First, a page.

Flying Santa tradition began in 1929

Published 12:44 am Saturday, December 12, 2015

Here it is almost mid-way into December. Many of us are stirring around, attending festive events, making our household plans for Christmas, and most importantly preparing our hearts as we follow the journey to Bethlehem for the celebration of our Lord Jesus Christ’s birthday.

In a bundle of Christmas mail that arrived at our mailbox some years ago a catalog from Maine surfaced. Splashed across the cover were the words, “The Most Complete Selection of Lighthouse Memorabilia Ever Assembled.” It caught my attention because lighthouses fascinate me. The catalog triggered memories of a slide presentation made by a couple in our church featuring their visits to lighthouses during their travels over the United States. When I flipped a page, a delightful figurine labeled “Flying Santa 1929” caught my eye. It was a man wearing an old-fashioned aviator’s cap with a bag flung over his shoulders. My curiosity was aroused. There had to be a story about this flying Santa. I began a search.

In 1929, Bill Wincapaw, a floatplane pilot, had made deliveries around the Penobscot Bay area when he encountered a major storm. To complicate the problem, his fuel was low. Then, out of the gloom below, a blinking light appeared from the Dyce Head Lighthouse in Castine, Maine. From it, he set a course for home using beacons of six other lighthouses.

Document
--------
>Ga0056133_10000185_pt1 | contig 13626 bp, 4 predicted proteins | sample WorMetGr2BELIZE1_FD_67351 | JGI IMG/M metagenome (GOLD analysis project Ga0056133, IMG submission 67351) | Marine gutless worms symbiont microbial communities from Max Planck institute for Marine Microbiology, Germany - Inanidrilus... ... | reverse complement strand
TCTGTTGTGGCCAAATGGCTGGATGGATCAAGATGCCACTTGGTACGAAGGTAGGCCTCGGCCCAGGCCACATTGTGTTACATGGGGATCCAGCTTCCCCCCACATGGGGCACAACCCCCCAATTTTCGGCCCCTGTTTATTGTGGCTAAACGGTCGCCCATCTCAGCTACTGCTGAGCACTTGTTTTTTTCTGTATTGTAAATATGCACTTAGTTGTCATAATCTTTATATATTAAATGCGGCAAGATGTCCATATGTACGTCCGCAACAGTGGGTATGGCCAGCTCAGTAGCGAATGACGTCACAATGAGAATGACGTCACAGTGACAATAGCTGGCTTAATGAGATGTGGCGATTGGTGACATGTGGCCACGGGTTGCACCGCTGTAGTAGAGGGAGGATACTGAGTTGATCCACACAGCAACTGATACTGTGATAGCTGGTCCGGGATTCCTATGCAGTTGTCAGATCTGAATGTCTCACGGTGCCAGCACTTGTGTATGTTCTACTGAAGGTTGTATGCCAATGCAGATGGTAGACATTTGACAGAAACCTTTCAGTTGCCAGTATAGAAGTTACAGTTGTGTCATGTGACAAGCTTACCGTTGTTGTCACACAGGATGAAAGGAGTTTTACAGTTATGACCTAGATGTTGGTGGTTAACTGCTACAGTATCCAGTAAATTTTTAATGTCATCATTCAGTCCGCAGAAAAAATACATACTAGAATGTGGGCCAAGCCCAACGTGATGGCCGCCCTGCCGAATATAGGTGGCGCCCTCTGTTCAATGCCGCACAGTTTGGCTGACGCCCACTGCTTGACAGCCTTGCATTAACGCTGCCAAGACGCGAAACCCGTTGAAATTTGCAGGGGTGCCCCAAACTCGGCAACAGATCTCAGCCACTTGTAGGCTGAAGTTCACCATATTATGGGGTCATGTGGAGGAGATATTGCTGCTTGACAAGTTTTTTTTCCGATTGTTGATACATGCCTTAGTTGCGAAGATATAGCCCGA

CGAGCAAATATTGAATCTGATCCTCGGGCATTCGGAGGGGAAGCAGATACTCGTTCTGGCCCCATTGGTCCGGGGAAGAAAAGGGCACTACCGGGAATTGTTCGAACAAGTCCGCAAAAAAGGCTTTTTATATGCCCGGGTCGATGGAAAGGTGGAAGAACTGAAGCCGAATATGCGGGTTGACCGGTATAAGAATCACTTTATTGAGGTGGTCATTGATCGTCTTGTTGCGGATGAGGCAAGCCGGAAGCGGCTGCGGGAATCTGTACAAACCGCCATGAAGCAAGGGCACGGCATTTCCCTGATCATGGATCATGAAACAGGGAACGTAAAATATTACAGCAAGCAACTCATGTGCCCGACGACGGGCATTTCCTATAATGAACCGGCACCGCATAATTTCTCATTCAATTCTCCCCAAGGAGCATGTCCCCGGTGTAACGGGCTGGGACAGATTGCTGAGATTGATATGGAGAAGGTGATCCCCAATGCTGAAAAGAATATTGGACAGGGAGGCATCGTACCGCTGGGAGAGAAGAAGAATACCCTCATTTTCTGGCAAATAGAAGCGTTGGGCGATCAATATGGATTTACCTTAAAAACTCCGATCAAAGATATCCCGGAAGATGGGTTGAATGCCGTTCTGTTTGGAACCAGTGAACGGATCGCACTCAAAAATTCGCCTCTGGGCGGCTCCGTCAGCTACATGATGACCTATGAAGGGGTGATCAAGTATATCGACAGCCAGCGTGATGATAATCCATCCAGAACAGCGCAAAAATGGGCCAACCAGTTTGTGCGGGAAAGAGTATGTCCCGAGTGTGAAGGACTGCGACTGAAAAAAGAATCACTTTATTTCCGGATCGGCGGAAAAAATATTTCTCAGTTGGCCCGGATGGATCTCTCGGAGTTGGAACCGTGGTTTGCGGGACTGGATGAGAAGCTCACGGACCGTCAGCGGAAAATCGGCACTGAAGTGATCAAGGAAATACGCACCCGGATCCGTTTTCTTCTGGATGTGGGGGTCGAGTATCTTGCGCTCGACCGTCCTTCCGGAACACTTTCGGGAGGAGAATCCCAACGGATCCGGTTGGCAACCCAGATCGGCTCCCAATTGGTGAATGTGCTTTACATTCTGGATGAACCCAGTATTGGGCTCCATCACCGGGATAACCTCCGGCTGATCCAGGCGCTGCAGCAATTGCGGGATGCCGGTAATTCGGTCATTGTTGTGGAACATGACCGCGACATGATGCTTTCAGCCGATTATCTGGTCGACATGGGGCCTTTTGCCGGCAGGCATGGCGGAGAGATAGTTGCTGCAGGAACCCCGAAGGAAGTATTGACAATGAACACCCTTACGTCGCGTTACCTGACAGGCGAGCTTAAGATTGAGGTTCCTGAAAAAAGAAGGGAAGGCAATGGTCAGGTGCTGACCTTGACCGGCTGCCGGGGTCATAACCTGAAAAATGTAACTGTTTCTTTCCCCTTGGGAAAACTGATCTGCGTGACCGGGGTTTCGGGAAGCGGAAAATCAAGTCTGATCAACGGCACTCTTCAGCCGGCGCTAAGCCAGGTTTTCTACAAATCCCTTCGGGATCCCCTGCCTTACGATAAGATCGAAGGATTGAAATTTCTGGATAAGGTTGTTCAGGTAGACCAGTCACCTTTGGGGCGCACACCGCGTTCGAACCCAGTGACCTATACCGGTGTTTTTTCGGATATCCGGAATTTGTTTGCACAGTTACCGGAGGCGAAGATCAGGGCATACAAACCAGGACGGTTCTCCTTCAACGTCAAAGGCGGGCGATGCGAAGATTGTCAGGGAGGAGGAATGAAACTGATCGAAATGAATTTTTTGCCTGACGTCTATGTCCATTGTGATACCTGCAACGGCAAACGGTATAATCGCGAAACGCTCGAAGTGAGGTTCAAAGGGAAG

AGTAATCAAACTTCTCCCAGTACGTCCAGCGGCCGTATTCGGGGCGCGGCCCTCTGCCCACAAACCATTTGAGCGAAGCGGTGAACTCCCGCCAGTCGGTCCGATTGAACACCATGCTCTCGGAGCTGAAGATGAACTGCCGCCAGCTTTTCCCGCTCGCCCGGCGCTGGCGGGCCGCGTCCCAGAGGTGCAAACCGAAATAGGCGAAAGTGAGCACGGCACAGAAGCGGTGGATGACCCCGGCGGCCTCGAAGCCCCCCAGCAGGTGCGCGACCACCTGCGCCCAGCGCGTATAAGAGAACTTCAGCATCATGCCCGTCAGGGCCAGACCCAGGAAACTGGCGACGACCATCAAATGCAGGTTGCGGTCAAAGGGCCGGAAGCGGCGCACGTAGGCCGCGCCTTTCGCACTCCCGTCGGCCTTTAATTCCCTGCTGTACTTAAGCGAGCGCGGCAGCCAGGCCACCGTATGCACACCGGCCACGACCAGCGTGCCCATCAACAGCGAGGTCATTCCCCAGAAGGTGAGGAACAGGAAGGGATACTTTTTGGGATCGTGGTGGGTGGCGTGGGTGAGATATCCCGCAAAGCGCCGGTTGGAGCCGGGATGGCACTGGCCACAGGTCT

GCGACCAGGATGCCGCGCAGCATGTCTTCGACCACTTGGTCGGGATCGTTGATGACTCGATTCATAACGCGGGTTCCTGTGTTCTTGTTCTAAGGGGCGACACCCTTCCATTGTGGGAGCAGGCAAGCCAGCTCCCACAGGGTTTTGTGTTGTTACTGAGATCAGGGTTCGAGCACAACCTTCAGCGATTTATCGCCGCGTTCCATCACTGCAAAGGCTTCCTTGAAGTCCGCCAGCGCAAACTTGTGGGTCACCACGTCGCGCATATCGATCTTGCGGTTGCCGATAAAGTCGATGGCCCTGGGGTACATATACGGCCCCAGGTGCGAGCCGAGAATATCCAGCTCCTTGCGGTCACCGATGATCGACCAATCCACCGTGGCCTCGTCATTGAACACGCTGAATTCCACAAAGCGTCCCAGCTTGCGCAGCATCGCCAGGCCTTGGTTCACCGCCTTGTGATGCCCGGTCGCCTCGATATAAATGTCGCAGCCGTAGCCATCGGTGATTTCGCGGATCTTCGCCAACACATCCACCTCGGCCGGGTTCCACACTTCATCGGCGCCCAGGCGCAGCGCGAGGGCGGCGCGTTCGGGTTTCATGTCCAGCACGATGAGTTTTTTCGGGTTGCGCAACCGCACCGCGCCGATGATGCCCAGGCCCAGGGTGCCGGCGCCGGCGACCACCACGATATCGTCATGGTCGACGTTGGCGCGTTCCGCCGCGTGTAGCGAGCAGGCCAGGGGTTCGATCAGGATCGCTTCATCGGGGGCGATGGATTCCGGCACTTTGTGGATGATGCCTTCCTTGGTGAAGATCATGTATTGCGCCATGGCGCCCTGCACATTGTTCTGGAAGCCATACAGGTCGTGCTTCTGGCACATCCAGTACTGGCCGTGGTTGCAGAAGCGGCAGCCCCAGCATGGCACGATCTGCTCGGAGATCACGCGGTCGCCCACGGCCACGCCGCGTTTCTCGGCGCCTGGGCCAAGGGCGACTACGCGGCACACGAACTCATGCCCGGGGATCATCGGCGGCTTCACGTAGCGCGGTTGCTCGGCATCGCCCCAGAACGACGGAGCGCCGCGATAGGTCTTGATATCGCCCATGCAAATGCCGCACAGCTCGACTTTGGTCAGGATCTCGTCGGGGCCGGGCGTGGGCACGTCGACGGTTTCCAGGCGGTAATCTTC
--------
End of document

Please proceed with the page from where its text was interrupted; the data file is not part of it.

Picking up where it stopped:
This happened the week before Christmas. A few days later, the grateful Wincapaw returned and dropped brightly wrapped gifts on the lawns of the lighthouses. The pilot chose this way of expressing his appreciation to the lighthouse folks for the guidance that saved his life that stormy night.

His thoughtful action started a tradition. When he discontinued his annual flights to fly gold out of Bolivia in 1936, author and historian Edward R. Snow picked up where he left off. Snow and his wife visited lighthouse keepers on the Eastern Seaboard for 43 years, only stopping in 1980 because of his illness. The Hull Lifesaving Museum in Massachusetts took up the tradition for 16 years.

A non-profit organization called The Friends of the Flying Santa carry on. Flying Santa arrives in a helicopter, delivers gifts and visits the keepers and their families. One observer wrote of the anticipation when some members of a lighthouse family stood on the porch searching the sky, straining their ears for the sound of the helicopter.

In 2006, Friends of the Flying Santa dedicated a memorial plaque in honor of Capt. William Wincapaw in the exhibit hall of the new Maine Lighthouse Museum in Rockland, ME.

There are still Santa stops at some lighthouse sites visited by pilot Wincapaw those many years ago. The Friends of the Flying Santa have dedicated themselves to maintaining the helicopter visits to lighthouses with the same spirit and enthusiasm of their predecessors. They raise the funds to finance the flights.

Flying Santa is a wonderful expression of appreciation for those whose lights help rescue and save those who lose their way.


Nina Keenam is retired from the newspaper business. Her column appears on Saturdays.